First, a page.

Surgery is the main treatment for nearly all children with Wilms tumor. It should be done by a surgeon who specializes in operating on children and has experience in treating these cancers.
Removing the tumor
The main goal of surgery is to remove the entire Wilms tumor in one piece to keep the cancer cells from possibly spreading in the abdomen (belly). Surgeons who operate on these tumors are careful to limit the chance of this type of cancer spread whenever possible. If the surgeon finds (either with imaging tests done before surgery, or when starting the operation) that the entire tumor can’t be removed safely, other treatments may be used first. If these treatments shrink the tumor enough, surgery can then be done more safely.
Depending on the situation, different operations might be used.
Radical nephrectomy: This is the most common surgery for a Wilms tumor that’s only in one kidney, as it provides the best chance of making sure all of the tumor is removed. During this operation, the surgeon makes an incision (cut – usually down the middle of the abdomen) and removes the cancer along with the whole kidney, the fatty tissue around the kidney, the ureter (tube that carries urine from the kidney to the bladder), and the attached adrenal gland that sits on top of the kidney. Most children do very well with only one kidney.
Partial nephrectomy (nephron-sparing surgery): In the small number of children who have Wilms tumors in both kidneys, the surgeon will try to save some normal kidney tissue, if possible. The surgeon may remove the kidney containing the most tumor with a radical nephrectomy. In the other kidney the surgeon may do a partial nephrectomy, removing just the tumor and a margin of normal kidney around it. Another option might be partial nephrectomies on both kidneys.
Sometimes, both kidneys need to be removed completely. The child would then need dialysis several times a week. In this procedure, a machine does the job of the kidneys by filtering waste products out of the blood. Once the child is healthy enough, a kidney transplant may be an option if a donor kidney becomes available.
Assessing the extent of the disease (surgical exploration)
Another main goal of surgery (radical or partial nephrectomy) is to determine the extent of the cancer and whether or not it can all be removed. Lymph nodes near the kidney will be removed during surgery to look for cancer cells in them. Cancer often spreads to lymph nodes (bean-sized collections of immune cells). Lymph node removal is known as a regional lymphadenectomy.
The other kidney and nearby organs such as the liver may also be looked at closely, and any suspicious areas biopsied (samples taken to be checked for cancer under a microscope).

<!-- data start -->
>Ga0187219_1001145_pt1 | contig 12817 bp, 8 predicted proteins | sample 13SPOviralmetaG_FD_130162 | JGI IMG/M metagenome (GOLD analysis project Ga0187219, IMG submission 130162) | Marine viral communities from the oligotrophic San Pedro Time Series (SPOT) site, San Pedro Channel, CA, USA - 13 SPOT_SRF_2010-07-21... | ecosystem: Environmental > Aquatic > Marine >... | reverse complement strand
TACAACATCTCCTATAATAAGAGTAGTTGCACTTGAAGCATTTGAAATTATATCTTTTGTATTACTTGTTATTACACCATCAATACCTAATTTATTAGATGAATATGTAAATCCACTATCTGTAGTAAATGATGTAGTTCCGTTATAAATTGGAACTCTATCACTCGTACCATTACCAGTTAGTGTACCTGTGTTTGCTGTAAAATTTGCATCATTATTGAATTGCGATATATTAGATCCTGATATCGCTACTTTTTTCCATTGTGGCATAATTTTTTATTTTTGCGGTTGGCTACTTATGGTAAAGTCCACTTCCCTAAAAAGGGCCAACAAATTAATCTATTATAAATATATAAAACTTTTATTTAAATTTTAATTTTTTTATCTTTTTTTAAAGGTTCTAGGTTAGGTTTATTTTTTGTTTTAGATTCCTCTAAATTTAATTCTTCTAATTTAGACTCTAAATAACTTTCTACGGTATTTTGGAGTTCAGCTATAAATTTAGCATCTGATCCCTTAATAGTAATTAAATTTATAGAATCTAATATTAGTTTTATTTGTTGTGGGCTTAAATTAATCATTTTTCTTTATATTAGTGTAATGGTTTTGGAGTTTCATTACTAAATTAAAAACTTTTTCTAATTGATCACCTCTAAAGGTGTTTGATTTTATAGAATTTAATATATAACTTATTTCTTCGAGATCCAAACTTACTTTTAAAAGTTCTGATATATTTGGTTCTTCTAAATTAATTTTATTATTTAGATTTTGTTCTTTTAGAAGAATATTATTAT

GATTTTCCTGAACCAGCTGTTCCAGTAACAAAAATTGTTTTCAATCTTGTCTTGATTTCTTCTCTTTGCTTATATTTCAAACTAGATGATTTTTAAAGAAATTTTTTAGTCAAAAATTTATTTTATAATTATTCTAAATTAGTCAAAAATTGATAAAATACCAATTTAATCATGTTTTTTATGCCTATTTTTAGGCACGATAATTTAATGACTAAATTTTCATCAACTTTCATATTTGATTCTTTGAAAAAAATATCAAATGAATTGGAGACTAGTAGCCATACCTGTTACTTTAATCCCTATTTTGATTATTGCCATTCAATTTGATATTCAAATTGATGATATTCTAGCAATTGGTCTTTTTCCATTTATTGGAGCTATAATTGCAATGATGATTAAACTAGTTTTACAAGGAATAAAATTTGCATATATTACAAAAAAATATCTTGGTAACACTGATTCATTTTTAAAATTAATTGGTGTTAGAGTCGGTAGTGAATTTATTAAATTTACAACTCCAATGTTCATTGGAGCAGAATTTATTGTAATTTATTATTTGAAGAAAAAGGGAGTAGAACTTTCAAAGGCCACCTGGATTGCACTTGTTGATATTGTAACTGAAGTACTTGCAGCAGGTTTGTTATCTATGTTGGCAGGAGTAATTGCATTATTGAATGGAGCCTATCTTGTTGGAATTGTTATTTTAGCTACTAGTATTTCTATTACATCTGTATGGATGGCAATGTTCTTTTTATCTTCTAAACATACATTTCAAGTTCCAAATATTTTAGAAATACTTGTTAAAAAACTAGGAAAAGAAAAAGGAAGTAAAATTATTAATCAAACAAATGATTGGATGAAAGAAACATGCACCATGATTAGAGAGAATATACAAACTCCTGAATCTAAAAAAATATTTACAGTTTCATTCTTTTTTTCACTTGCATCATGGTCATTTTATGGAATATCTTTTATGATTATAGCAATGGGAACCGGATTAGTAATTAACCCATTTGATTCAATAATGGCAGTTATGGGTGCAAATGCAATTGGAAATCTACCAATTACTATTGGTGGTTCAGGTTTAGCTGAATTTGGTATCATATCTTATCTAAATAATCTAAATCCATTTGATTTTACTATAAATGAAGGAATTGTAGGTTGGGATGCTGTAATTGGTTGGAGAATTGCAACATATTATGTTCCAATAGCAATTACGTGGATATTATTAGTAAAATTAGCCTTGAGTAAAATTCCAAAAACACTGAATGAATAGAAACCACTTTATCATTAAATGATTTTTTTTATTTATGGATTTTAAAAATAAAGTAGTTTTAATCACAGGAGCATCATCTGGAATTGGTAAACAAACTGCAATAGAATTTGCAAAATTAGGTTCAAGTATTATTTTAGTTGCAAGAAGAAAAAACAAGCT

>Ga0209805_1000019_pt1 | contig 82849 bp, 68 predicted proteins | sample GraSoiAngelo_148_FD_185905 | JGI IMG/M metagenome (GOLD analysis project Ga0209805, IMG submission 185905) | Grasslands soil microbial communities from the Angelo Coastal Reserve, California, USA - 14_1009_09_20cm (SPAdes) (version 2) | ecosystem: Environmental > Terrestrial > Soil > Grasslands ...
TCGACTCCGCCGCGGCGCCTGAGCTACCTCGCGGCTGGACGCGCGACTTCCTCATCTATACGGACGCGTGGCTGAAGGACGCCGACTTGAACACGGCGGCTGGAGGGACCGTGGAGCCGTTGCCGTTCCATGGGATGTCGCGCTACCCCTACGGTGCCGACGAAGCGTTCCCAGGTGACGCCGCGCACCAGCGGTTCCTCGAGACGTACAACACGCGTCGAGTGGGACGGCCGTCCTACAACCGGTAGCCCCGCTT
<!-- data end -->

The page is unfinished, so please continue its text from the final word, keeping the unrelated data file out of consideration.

Knowing if a Wilms tumor has spread to the lymph nodes, the other kidney, or other nearby organs is important in determining its stage and further treatment options.
Placing a central venous access device (port)
Often, if the child is going to get chemotherapy, a surgeon will insert a small plastic tube called a catheter into a large blood vessel – usually under the collar bone. This tube may be called a venous access device, central venous catheter, or just a port. The tube might be put in during the surgery to remove the tumor, or as a separate operation (especially if chemo is going to be given before the surgery).
The end of the tube will be just under the skin or sticking out of the chest area or upper arm. This can be left in place for several months to take blood samples for tests and to give intravenous (IV) chemotherapy drugs and blood transfusions, without having to put a needle in the arm each time. Members of the cancer care team will teach you how to care for your child’s catheter to reduce the risk of problems, such as clotting and infections.
Possible risks and side effects of surgery
Surgery to remove a Wilms tumor is a serious operation, and surgeons are very careful to try to limit any problems either during or after surgery. Complications during surgery, such as bleeding, injuries to major blood vessels or other organs, or reactions to anesthesia, are rare, but they can happen.
Almost all children will have some pain for a while after the operation, although this can usually be helped with medicines if needed. Other problems after surgery are not common but can include internal bleeding, blood clots, infections, or problems with food moving through the intestines.
Most children do well when only one kidney is removed. But if there are tumors in both kidneys, another concern is the loss of kidney function. In these cases, doctors must balance between making sure the tumors are removed completely and removing only as much of the kidney(s) as is needed. Children who have all or parts of both kidneys removed may need dialysis, and may eventually need a kidney transplant.
For more information on surgery as a treatment for cancer, see A Guide to Cancer Surgery.
Last Revised: 02/16/2016